Author: imdadullah

Vectors in R Language

In R Language, a vector is the simplest data structure. A vector in R is also an object that contains elements having the same data type. To create a vector (say ‘x’) of the same type (say double) of elements consisting of five elements one can use c() function. For example,

Creating a vector in R using c() function

> x <- c(10, 7, 3, 2, 1)

The c() function can be used to combine a different number of vectors into a single vector. A single number is regarded as a vector of length one. For example, a vector (say ‘y’) is created by combing the existing vector(s) with a single number.

Appending a number to existing vector(s)

One can append a number to existing vector or even append a vector with another vector. For example,

> y <- c(x, .55)
> z <- c(x, y)

Extracting vector element(s)

The simplest example to select a particular element of a vector can be performed by using a subscription mechanism. That is, use the name of the vector with square ([ ]) bracket with a number in it indicating the position of a vector element. For example,

> x[1]     # shows first element of vector  ‘x’
> x[1:2] # shows first two elements of vector ‘x’
> x[3:5] # shows elements of vector ‘x’ from index 3 to 5

Note that a positive number is used as a subscript index in square bracket. A positive subscript indicates the index (position) of a number to extract from the vector. A negative number as the index can also be used, which is used to select all the elements except the number(s) that are used in the square bracket ([ ]).

The example of negative index is;

> x[-1]   # shows all elements of vector ‘x’ except first element
> x[-(1:2)] # shows elements of vector ‘x’ except first two elements

Also note that if subscripting number exceeds the number of elements in a vector, then it will result in NA (not available). For example,

> x[7]
> x[1:10]

Updating vector elements

One or more elements of a vector can be changed by the subscripting mechanism. For example, to change the 4th element of a vector, one can proceed as follow;

> x[4] <- 15   # 4th position of vector ‘x’ is updated to 15
> x[1:3] < – 4 # first three numbers are updated to 4
> x[1:3] <- c(1,2,3) # first three numbers are updated to 1, 2, and 3

Reading and Writing data in R

Reading and Writing Data in R

Reading Data in R

For reading (importing) data into R following are some functions.

  • read.table(), and read.csv(), for reading tabular data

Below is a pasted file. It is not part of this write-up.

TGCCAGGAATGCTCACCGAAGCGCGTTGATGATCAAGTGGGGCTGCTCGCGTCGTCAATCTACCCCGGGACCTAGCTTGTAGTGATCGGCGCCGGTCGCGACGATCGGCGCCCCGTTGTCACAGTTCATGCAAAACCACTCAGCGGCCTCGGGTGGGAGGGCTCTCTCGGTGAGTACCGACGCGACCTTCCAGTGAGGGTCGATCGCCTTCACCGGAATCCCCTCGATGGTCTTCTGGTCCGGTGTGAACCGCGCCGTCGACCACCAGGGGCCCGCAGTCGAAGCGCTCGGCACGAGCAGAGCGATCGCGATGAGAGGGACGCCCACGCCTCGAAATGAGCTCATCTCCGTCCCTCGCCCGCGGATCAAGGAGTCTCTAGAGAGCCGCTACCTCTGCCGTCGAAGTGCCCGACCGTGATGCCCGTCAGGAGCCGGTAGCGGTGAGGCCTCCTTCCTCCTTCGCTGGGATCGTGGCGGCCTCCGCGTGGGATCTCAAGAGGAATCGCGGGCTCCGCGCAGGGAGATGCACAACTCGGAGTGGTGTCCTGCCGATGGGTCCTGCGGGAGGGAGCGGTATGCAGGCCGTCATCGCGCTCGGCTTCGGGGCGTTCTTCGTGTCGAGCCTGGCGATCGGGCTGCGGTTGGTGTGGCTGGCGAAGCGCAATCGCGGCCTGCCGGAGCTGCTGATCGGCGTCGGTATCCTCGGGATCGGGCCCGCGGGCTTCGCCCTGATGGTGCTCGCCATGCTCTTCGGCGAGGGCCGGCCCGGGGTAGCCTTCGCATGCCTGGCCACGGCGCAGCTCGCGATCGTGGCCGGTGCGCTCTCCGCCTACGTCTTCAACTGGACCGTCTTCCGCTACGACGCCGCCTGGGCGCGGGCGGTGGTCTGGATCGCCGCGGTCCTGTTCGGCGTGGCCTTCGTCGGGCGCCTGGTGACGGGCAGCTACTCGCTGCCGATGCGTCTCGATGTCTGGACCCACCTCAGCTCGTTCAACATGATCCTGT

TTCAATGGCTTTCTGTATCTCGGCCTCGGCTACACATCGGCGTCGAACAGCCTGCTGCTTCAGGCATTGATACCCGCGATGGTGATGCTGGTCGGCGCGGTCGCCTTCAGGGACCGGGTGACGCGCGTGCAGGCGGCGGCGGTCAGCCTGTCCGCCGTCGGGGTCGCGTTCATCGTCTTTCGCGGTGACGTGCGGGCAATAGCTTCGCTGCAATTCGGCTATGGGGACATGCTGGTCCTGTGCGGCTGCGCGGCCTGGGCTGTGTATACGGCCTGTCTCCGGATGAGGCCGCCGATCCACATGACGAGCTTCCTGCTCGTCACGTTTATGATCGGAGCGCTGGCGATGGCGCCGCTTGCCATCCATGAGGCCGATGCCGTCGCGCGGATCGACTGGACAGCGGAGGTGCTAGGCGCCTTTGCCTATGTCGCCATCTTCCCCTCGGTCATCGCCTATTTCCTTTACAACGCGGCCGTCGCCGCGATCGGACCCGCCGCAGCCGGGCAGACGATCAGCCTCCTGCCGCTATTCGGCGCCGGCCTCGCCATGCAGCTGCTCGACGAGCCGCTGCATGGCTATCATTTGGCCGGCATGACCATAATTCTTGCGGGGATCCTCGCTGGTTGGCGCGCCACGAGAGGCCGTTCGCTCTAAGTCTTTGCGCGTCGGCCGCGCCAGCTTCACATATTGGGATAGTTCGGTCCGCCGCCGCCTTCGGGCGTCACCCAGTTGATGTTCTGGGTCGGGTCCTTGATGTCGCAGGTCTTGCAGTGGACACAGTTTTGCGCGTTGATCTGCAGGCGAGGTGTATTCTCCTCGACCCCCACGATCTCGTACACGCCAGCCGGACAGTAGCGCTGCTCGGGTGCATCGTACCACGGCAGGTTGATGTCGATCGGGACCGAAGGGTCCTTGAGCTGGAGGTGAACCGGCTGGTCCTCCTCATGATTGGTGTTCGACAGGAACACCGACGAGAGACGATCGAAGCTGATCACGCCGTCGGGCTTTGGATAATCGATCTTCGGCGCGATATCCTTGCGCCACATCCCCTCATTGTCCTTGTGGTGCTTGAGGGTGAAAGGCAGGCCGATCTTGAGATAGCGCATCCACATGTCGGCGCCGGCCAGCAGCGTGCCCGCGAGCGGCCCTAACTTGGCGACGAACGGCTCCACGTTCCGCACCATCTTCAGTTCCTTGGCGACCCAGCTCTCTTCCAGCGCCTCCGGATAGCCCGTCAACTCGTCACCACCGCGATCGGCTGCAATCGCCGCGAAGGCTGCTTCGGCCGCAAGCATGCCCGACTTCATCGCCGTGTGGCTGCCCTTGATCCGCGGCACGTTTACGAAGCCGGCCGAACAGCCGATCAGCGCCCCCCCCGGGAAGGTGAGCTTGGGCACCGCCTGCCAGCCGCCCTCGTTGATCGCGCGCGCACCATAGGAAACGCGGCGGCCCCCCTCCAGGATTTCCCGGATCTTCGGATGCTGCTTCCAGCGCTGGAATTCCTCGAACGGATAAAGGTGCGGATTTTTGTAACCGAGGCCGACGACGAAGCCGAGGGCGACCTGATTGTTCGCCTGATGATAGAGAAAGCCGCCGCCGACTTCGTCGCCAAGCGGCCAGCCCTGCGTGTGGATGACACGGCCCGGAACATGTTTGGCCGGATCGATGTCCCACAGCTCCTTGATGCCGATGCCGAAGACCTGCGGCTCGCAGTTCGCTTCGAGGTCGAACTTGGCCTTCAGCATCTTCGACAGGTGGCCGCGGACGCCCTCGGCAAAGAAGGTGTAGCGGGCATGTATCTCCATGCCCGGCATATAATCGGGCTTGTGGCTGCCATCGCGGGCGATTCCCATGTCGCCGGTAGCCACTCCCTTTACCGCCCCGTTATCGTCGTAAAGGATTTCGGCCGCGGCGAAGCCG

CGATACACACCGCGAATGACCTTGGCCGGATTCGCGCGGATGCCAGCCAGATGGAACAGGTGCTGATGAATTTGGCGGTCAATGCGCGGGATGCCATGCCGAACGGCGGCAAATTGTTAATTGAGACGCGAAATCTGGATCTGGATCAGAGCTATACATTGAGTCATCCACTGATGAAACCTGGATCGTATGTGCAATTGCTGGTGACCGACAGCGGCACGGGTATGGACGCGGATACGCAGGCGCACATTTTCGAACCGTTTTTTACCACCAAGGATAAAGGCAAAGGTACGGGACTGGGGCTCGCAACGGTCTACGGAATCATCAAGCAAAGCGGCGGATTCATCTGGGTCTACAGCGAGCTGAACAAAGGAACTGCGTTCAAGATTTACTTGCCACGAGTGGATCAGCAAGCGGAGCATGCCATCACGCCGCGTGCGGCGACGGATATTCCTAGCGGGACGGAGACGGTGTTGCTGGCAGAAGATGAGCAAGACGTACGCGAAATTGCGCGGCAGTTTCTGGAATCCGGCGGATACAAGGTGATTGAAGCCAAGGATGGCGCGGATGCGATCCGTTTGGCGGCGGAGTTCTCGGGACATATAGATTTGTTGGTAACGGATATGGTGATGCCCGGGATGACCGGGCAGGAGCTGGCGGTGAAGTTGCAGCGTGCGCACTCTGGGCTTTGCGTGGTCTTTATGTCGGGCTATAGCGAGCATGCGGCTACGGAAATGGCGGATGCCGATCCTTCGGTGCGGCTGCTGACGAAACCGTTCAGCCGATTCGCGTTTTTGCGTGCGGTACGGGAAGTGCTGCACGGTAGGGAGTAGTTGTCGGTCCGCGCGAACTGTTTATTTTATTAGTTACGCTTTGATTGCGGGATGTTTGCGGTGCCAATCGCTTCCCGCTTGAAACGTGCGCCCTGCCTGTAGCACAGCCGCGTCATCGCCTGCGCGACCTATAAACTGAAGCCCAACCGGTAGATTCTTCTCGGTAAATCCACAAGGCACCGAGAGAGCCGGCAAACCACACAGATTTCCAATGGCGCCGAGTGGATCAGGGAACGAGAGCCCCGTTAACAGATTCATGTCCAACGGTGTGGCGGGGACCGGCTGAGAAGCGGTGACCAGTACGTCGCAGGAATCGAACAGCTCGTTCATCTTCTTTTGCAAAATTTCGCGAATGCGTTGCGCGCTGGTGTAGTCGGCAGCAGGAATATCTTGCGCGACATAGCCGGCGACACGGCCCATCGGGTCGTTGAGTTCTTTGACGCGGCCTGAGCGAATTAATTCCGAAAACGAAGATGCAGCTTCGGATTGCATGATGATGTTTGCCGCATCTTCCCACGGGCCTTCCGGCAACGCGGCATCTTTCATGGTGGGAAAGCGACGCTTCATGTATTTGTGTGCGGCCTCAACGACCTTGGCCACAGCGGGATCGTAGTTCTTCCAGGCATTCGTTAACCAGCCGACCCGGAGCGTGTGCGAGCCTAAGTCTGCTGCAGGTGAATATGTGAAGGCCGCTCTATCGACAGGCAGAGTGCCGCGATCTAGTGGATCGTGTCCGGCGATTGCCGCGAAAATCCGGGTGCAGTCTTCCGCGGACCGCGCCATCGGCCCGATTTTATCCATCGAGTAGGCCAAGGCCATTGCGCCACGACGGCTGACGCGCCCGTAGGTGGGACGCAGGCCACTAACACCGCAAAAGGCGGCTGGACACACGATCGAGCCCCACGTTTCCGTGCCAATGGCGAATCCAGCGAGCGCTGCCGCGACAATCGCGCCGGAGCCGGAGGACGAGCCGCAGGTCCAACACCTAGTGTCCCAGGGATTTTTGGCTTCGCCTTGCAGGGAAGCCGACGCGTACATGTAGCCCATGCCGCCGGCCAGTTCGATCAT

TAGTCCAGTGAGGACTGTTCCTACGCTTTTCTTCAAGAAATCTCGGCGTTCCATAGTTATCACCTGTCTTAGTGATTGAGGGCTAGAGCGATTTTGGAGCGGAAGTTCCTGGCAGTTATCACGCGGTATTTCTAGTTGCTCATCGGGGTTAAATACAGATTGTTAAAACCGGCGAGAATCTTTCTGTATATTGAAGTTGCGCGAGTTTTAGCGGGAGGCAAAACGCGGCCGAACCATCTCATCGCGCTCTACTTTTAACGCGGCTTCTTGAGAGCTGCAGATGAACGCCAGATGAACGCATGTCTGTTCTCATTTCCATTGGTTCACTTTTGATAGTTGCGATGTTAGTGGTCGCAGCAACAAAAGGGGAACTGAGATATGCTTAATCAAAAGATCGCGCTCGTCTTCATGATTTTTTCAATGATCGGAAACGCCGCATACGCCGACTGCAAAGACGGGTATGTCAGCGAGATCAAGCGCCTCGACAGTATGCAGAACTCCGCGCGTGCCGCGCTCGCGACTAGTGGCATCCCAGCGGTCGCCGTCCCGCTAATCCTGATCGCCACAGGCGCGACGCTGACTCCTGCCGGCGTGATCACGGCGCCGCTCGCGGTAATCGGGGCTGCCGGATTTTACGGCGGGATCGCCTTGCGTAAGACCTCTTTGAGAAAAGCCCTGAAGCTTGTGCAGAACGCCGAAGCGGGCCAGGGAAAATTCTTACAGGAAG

• readLines() for reading lines of a text file
  • source() for reading in R code files (inverse of dump)
  • dget() for reading in R code files (inverse of dput)
  • load() for reading in saved workspaces.

Writing Data to files

Following are few functions for writing (exporting) data to files.

  • write.table(), and write.csv() exports data to wider range of file format including csv and tab-delimited.
  • writeLines() write text lines to a text-mode connection.
  • dump() takes a vector of names of R objects and produces text representations of the objects on a file (or connection). A dump file can usually be sourced into another R session.
  • dput() writes a ASCII text representation of an R object to a file (or connection), or uses one to recreate the object.
  • save() writes an external representation of R objects to the specified file.

Reading data files with read.table()

The read.table() function is one of the most commonly used function for reading data into R. It has a few important arguments.

  • file, the name of a file, or a connection
  • header, logical indicating if the file has a header line
  • sep, a string indicating how the columns are separated
  • colClasses, a character vector indicating the class of each column in the data set
  • nrows, the number of rows in the dataset
  • comment.char, a character string indicating the comment character
  • skip, the number of lines to skip from the beginning
  • stringsAsFactors, should character variables be coded as factors?

read.table() and read.csv() Examples

data<-read.table(“foo.txt”)
data<-read.table(“D:\\datafiles\\mydata.txt”)
data<-read.csv(“D:\\datafiles\\mydata.csv”)

R will automatically skip lines that begin with a #, figure out how many rows there are (and how much memory needs to be allocated). R also figure out what type of variable is in each column of the table.

Writing data files with write.table()

Following are few important arguments usually used in write.table() function.

  • x, the object to be written, typically a data frame
  • file, the name of the file which the data are to be written to
  • sep, the field separator string
  • col.names, a logical value indicating whether the column names of x are to be written along with x, or a character vector of column names to be written